ECB: Approaching Cruising Altitude
While the European Central Bank (ECB) signaled it might increase its deposit rate further after July’s quarter-point hike, the focus is gradually transitioning away from the precise level of peak interest rates and towards how long they will stay at that peak. We believe the risks remain skewed towards later policy rate cuts than futures markets are now pricing.
Uncertainty around the inflation trajectory remains elevated, complicating the ECB’s decisions. While economic momentum in the euro area has weakened materially, pointing towards stagnation at midyear, labour markets remain strong and inflation is likely to remain sticky. The June inflation data (Harmonised Index of Consumer Prices, or HICP) showed headline inflation falling to 5.5% year-over-year (y/y), while core inflation rose to 5.5% y/y.
The U.S. experience of resilient growth and persistent inflation outpacing expectations suggests that eurozone core inflation could decline more slowly than originally envisaged. Upside risks arise primarily from still-strong domestic and wage-intensive components of inflation. For inflation to return to the ECB’s 2% target, weakening in the labour market and in the overall economy is likely needed.
Investment implications: While we do not have strong views on European duration at current valuations, we continue to believe European interest rate swaps should outperform core government bonds over time. Asset purchase programme (APP) reinvestments have stopped, and the ECB might revisit pandemic emergency purchase programme (PEPP) reinvestments this year. Amidst elevated issuance needs, this weakens the relative technical picture for government bonds, in our view.
Interest rates: Labour market strength suggests upside risks despite weaker growth momentum
Contrary to previous monetary policy meetings, the ECB did not communicate its intention regarding policy rates for the upcoming meeting in September, though officials made clear that the decision will be between hiking rates again and pausing. Emphasis remains on a data-dependent approach (similar to that of the U.S. Federal Reserve – see our blog post for details), and by September, new data and projections should allow the ECB to comprehensively update its assessment of the inflation outlook and the strength of monetary transmission.
The market is pricing (as of this writing) around 20 basis points of cumulative ECB hikes over the following meetings, and rate cuts starting 1Q next year. While we believe the terminal rate currently priced into futures markets looks reasonable, we remain skeptical that the ECB will deliver rate cuts so early, given persistent inflation.
Since the last macroeconomic projections were published at the June monetary policy meeting, economic activity data have come in generally below the ECB’s expectations. Recent euro area Purchasing Managers Index (PMI) data point to a significant loss of momentum, suggesting economic stagnation around midyear. As a result, the ECB will likely lower the expected growth trajectory in its upcoming September projections.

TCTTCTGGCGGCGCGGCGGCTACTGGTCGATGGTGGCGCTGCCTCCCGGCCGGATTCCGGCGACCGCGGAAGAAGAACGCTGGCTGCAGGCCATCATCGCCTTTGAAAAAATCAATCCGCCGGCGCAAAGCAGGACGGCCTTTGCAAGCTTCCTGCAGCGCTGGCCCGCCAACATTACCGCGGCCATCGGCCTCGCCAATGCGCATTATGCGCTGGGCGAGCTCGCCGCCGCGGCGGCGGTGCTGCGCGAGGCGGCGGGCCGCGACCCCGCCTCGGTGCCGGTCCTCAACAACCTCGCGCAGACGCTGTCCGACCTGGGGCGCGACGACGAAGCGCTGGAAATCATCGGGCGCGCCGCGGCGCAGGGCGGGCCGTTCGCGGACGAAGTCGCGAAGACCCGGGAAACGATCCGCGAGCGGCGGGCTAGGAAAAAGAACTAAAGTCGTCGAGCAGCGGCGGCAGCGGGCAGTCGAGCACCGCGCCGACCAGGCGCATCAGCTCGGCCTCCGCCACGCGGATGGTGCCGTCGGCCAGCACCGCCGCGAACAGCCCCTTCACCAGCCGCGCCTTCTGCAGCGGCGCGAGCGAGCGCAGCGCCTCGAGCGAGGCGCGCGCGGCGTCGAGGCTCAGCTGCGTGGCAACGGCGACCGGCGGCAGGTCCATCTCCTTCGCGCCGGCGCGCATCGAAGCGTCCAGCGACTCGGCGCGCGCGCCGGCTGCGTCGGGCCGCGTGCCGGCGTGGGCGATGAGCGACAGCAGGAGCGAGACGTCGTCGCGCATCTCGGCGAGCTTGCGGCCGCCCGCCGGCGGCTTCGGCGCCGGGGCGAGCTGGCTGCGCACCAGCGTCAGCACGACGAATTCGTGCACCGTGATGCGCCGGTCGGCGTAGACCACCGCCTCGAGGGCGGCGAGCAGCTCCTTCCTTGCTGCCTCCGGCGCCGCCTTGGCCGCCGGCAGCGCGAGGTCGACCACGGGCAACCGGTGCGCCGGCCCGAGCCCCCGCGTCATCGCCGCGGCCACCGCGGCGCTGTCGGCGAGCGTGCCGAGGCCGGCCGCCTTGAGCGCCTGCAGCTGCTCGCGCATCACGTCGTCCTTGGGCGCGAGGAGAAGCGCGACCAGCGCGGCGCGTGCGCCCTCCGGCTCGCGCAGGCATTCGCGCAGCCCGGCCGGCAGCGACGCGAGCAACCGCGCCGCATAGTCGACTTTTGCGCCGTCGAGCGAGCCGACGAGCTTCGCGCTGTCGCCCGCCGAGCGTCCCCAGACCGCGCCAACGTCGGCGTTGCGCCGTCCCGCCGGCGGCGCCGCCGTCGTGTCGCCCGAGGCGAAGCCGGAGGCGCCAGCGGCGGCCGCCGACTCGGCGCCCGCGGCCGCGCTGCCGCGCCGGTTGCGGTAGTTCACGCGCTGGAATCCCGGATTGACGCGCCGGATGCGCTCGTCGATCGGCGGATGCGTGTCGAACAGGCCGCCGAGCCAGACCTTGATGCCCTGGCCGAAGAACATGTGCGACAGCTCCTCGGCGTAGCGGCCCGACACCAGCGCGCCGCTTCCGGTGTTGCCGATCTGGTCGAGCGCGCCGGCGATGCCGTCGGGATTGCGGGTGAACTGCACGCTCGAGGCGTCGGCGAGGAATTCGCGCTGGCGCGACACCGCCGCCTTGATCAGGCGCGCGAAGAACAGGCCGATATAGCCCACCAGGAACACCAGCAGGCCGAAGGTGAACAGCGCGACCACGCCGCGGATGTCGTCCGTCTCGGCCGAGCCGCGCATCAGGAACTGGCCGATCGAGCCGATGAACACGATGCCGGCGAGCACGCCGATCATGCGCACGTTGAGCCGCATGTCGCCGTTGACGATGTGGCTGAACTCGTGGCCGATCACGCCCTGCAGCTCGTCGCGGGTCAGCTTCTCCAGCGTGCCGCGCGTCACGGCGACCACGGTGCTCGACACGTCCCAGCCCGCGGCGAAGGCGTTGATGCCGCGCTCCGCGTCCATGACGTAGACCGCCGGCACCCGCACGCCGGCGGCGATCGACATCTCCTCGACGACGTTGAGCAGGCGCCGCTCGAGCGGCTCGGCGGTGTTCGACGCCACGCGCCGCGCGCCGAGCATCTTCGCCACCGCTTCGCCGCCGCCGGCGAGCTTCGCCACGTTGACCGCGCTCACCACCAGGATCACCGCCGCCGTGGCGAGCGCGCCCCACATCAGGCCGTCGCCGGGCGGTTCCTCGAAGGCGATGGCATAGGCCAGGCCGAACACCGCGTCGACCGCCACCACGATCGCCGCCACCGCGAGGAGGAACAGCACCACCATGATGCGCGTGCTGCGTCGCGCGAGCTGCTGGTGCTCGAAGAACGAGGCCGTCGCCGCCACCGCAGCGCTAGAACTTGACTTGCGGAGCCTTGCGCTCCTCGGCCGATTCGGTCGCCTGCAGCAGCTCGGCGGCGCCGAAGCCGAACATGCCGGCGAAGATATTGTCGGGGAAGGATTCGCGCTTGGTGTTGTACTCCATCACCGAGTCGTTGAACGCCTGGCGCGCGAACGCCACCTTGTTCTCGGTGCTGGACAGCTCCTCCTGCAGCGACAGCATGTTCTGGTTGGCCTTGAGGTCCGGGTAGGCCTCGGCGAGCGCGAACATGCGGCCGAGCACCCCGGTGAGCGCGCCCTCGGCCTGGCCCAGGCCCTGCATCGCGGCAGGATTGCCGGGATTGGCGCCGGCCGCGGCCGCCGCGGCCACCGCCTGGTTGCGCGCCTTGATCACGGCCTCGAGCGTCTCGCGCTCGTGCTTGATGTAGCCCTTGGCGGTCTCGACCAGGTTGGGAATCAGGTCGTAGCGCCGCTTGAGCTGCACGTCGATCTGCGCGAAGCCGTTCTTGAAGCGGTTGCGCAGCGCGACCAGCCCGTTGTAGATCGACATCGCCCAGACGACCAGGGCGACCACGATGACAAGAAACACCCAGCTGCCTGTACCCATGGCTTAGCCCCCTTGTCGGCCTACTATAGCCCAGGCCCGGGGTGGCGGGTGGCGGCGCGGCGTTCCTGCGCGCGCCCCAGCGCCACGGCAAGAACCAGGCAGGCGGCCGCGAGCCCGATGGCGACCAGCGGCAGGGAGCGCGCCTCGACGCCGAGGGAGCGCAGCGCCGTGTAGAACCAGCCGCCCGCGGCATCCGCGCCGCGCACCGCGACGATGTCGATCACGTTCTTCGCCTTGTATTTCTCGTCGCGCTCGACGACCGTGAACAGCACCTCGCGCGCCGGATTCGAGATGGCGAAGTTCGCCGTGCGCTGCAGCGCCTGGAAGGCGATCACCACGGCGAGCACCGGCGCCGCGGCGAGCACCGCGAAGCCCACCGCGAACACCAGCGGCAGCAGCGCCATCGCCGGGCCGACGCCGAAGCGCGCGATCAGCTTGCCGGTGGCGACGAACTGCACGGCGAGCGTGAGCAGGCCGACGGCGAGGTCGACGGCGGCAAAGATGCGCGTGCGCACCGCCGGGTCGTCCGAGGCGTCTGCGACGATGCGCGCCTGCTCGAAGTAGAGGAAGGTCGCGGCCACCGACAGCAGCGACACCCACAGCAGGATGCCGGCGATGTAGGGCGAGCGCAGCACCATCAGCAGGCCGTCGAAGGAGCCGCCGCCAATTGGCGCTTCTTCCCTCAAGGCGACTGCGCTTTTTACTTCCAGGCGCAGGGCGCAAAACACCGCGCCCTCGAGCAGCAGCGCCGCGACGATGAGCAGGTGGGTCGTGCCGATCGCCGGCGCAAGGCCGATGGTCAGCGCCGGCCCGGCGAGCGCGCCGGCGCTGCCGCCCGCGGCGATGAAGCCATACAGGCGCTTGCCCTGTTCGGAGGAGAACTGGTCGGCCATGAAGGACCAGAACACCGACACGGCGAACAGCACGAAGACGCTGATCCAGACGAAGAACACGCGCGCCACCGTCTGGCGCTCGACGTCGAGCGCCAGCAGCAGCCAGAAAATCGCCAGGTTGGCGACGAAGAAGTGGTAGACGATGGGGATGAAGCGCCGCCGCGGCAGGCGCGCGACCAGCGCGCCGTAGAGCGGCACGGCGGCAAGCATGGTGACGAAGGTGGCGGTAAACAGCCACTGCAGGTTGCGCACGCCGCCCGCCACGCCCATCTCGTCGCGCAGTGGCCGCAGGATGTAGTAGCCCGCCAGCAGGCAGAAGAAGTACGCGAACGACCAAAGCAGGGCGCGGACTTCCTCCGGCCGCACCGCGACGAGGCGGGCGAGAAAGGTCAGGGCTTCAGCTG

Contrary to recent growth dynamics, inflation has been developing in line with the ECB’s expectations, and could remain too high for too long. Wage dynamics have strengthened considerably on the back of robust labour markets and employees aiming to recoup some of the purchasing power lost to high inflation. In June, the ECB projected annualized wage growth would fall from 5.3% y/y in 2023 to 3.9% in 2025 – still well above the region’s long-run average of 2.1%. The euro area unemployment rate sits at a record low of 6.5%, and the ECB expects it to decline further.
The balance sheet: No changes in July, but more to come
The ECB maintained its reinvestment guidance at the July meeting. It discontinued reinvestments under the regular asset purchase programme (APP) this month, and intends to reinvest pandemic emergency purchase programme (PEPP) maturities until at least the end of 2024.
While we envision the ECB aiming for an earlier cutback in PEPP reinvestments, potentially as early as this year, we expect more progress on the reduction of the APP portfolio and greater visibility on the terminal policy rate will be necessary conditions to depart from current PEPP reinvestment guidance.
For both the APP and the PEPP, we do not anticipate the ECB to rule out selling bond holdings, but envision a gradual and orderly passive reduction of reinvestments. Over the longer run, ECB reinvestment policy will likely also be influenced by a new operational framework for steering short-term interest rates, including the size of a structural bond portfolio.
While the ECB’s decision to remunerate bank minimum reserves at 0% was somewhat unexpected, we do not believe it has major implications for the conduct of monetary policy, or for monetary policy transmission more broadly. The ECB stressed that the decision does not prejudge the outcome of the ongoing review of the operational framework either.
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